The Corkman Hotel and the Problem of Illegal Demolition of Historic Buildings

The pub as viewed from the diagonally opposite corner with blue sky in the background

The Corkman Irish Pub at 160 Leicester St, Carlton in Melbourne as it appears on the hotel’s website

Last week Melbourne residents were appalled at the news that an historic pub in inner-suburban Carlton had been illegally demolished. The Corkman Irish Pub was opened in 1857 as the Carlton Inn and was one of the few surviving buildings of that era. It was demolished a week after a fire damaged it. The Guardian reports that the developer claimed that damage from the fire made the building unsafe but a Melbourne Council building surveyor and other experts had inspected the building and found that the damage had not caused significant structural damage.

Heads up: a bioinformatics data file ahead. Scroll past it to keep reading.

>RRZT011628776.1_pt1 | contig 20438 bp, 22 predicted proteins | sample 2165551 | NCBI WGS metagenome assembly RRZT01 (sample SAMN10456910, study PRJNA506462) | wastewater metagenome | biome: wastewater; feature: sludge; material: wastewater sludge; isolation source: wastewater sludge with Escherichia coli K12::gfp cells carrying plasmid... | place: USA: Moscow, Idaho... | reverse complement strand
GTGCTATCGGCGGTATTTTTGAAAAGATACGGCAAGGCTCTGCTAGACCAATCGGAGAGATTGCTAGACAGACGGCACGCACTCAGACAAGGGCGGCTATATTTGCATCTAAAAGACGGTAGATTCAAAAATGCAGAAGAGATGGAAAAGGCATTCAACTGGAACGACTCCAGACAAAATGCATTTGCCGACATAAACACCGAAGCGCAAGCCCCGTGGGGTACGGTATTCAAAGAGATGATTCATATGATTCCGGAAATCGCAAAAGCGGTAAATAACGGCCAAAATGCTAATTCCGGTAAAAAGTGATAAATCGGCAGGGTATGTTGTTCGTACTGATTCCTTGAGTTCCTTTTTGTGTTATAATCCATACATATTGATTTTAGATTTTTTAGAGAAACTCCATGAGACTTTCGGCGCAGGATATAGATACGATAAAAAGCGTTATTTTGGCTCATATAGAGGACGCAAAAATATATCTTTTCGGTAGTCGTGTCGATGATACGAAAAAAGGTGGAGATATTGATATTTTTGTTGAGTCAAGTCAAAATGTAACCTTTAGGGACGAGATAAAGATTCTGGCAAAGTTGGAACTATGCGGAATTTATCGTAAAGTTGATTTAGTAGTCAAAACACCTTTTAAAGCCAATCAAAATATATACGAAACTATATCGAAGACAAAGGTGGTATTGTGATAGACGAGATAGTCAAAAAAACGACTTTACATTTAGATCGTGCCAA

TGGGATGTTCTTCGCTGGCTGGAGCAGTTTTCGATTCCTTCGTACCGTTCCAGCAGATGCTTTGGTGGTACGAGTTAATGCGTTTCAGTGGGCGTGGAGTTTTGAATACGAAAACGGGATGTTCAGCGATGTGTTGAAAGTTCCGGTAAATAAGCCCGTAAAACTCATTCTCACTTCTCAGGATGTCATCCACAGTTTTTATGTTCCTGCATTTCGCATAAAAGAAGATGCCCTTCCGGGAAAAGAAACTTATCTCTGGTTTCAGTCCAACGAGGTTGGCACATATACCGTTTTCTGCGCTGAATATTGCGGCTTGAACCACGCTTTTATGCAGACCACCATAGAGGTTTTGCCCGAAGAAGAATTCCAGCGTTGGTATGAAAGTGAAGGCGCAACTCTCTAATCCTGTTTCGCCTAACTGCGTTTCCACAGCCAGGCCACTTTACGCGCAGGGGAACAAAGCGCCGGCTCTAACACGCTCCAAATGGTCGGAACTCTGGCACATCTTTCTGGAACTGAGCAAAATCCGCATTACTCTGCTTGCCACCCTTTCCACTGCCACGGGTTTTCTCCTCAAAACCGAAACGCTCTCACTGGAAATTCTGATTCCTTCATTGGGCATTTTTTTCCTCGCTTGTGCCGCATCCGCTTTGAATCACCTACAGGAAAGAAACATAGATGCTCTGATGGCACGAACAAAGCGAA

Sadly, this is not the first time that a historically valuable building has been illegally demolished in Melbourne. When I heard the news I was immediately reminded of the illegally demolished Toorak church that we passed by each day on the way home from work in the late 1980s. It stood half destroyed for years.

Toorak Wesleyan Church on the corner of Toorak and Williams roads, was illegally demolished in the 1980s.

Toorak Wesleyan Church on the corner of Toorak and Williams roads, was illegally demolished in the 1980s.

The problem is not confined to Victoria. Just this month in Brisbane two historically significant houses were demolished after a demolition application had been refused. Last year the New South Wales Land and Environment Court fined a developer for illegally destroying the facades of a row of shop fronts on Parramatta Road in Sydney. (You can read the full judgement from the New South Wales Land and Environment Court.)  Continue reading